WASHINGTON — The House of Representatives adjourned Tuesday after its majority Republicans had cast votes in one of the largest political gambles of what has been a year of high-stakes lawmaking.
The House Republicans bucked their Senate colleagues and voted down a two-month extension of a 2 percent payroll tax cut that passed the Senate 89-10 on Saturday. They challenged Democrats to return to Washington to negotiate a yearlong extension of the tax holiday, but 160 million Americans will see higher taxes starting Jan. 1 if their bluff is called.
The Minnesota delegation (except the absent Rep. Michele Bachmann) voted along party lines Tuesday when the House rejected the Senate’s plan. Republicans insist they’re holding out for a better, one-year extension that will provide more predictability for the economy. But by opposing even a short-term extension of a middle-class tax cut after a year spent fighting against upper-class tax increases, they risk muddling their “no new taxes” message.
“We’re truly much more concerned about getting policy right … than about the political calculus,” Minnesota Republican John Kline said in an MPR interview Tuesday. “This is the right thing to do based on what’s best for our constituents.”
Beyond policy, however, there are plenty of political incentives for House Republicans to insist on a yearlong deal before the end of 2011. A two-month extension would set up another political battle on this issue in February, when Americans will generally be paying closer attention to politics. President Barack Obama will have delivered his State of the Union address, the first votes will have been cast in the 2012 presidential race and, rightly or wrongly, Republicans don’t want to be seen as obstructing a middle-class tax cut in an election year.
But allowing middle-class taxes to go up would be far worse than getting entangled in next year’s political battles, University of Minnesota political science professor Kathryn Pearson said.
“That still seems to open them up to attacks,” she said.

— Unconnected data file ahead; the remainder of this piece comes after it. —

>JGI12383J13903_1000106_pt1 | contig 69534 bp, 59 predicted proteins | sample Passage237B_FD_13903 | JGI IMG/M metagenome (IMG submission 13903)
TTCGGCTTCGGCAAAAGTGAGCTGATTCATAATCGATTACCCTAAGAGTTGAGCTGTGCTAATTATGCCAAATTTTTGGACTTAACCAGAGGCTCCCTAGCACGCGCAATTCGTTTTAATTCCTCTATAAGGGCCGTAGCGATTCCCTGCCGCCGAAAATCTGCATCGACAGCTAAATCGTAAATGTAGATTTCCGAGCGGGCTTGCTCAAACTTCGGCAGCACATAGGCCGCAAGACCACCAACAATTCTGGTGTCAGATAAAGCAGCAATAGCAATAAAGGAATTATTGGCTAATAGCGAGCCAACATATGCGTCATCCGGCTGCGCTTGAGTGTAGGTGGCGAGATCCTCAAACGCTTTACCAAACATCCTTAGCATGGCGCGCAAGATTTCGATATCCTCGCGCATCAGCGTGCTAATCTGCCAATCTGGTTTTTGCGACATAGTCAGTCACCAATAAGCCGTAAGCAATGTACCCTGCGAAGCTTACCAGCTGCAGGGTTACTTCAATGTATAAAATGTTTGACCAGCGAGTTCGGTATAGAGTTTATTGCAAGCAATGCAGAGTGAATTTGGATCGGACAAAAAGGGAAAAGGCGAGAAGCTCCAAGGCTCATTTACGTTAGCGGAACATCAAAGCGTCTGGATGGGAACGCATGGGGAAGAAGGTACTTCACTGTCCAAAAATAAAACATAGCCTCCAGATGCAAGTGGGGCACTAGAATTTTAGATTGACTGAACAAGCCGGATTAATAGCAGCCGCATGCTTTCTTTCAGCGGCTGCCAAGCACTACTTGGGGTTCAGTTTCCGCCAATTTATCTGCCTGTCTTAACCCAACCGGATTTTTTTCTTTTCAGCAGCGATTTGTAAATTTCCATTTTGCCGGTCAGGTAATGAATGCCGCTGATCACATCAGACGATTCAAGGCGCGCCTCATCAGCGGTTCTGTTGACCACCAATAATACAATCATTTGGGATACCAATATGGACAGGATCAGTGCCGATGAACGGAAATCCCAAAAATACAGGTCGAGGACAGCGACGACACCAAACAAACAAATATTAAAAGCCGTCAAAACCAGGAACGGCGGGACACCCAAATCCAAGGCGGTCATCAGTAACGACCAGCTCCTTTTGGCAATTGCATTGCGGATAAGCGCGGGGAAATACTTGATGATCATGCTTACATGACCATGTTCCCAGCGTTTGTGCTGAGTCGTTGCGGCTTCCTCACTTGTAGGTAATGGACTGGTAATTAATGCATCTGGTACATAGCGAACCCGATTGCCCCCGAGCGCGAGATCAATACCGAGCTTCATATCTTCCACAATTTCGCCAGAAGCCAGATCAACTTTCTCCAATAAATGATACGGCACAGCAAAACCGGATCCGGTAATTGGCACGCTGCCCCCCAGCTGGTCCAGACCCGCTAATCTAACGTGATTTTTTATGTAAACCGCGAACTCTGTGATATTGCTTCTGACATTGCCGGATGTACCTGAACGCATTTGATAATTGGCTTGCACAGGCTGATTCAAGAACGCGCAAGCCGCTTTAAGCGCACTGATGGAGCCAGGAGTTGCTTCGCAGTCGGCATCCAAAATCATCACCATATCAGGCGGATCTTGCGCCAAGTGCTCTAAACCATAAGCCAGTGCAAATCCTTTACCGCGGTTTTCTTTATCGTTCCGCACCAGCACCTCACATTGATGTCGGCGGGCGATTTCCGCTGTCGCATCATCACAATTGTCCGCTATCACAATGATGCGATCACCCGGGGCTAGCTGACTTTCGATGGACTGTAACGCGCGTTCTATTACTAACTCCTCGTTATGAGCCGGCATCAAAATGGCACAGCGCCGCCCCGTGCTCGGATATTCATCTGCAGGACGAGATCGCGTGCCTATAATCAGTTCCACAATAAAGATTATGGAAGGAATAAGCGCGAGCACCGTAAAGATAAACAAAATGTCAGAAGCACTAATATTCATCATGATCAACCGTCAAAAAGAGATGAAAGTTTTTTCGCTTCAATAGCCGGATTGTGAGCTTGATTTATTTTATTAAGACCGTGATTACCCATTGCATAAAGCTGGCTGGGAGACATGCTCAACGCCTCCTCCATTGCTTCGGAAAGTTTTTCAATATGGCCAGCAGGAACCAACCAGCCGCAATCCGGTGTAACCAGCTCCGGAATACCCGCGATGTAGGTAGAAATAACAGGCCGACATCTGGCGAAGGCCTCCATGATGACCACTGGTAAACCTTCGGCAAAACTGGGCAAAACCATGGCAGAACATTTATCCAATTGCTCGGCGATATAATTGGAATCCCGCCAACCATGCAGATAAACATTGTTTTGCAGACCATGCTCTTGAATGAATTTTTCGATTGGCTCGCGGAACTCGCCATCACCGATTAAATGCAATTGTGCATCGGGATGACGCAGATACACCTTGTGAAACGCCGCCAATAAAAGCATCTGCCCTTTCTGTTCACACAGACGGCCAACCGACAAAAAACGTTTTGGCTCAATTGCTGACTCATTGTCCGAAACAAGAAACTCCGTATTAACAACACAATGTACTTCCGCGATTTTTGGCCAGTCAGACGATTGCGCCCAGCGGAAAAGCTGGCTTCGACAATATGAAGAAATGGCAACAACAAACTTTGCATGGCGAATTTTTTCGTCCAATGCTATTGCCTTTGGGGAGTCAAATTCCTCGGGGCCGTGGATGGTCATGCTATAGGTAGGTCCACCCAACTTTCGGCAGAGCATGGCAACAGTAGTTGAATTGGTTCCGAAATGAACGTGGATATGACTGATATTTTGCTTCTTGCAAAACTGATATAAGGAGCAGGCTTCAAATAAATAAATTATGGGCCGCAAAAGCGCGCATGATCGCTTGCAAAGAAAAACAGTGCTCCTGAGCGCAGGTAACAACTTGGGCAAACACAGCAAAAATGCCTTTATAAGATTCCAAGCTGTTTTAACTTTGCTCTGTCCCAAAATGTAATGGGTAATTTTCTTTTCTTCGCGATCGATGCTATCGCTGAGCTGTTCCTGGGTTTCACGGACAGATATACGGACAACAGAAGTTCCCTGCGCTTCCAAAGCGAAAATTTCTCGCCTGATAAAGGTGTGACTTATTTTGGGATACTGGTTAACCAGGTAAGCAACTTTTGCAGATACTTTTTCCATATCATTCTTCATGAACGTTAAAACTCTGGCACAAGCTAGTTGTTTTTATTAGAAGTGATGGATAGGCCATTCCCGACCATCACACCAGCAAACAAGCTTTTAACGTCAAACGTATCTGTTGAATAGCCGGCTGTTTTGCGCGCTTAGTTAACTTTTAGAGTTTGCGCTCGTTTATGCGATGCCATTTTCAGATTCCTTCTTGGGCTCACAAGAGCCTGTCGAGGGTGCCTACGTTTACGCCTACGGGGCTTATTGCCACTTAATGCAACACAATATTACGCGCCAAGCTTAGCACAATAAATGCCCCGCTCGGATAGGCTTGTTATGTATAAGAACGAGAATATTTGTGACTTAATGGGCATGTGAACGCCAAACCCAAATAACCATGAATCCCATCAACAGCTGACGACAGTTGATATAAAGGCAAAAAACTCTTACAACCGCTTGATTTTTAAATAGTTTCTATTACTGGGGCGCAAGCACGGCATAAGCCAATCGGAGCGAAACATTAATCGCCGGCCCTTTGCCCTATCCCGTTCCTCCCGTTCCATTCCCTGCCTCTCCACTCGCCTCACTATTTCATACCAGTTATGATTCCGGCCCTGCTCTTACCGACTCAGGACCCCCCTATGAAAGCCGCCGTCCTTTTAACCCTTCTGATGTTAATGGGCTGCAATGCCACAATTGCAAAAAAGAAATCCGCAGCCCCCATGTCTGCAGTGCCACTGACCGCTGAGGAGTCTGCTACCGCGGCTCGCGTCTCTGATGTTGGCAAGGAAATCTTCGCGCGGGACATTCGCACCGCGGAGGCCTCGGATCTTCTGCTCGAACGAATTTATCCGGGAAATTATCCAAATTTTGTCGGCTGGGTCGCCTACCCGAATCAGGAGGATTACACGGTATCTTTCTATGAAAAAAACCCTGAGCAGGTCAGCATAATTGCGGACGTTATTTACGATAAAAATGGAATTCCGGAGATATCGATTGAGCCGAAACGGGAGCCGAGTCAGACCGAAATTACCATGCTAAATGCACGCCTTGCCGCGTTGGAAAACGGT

Democrats have already gone on the offensive.
“A faction of Republicans in the House are refusing to even vote on the Senate bill — a bill that cuts taxes for 160 million Americans,” Obama said at a press conference Tuesday. “And because of their refusal to cooperate, all those Americans could face a tax hike in just 11 days, and millions of Americans who are out there looking for work could find their unemployment insurance expired.”
In a short opinion piece written for The Nation, Minnesota Democrat Keith Ellison blamed “anti-government ideologues” with quashing the Senate’s deal.
“The Tea Partiers rejected the deal their leader blessed — knowing full well the Senate would not capitulate to their demand — and thereby risking the livelihood of 160 million Americans who depend on the extension of unemployment benefits and payroll tax cuts,” he wrote.
Congress this year has struck 11th hour deals on both its 2011 and 2012 fiscal-year budgets and an increase in the federal debt ceiling. It’s failed to come to a consensus on a long-term deficit reduction package. It has only enacted bits and pieces of a major jobs program proposed by the president, and the House Republicans’ jobs agenda has died in the Democratic-controlled Senate. As Congress ends the public’s least favorite session ever, politics in general is taking some of the blame.
“It’s emblematic of the sort of problems Congress has had,” Republican Erik Paulsen told WCCO Radio. “Washington continues to be broken. … Instead of doing their jobs I think some politicians are more interested in winning their next campaign.”
“The cynicism out of this is just beyond the pale,” Democrat Tim Walz said. “This is certainly the worst of the year, in a really bad partisan year.”
Devin Henry can be reached at firstname.lastname@example.org. Follow him on Twitter: @dhenry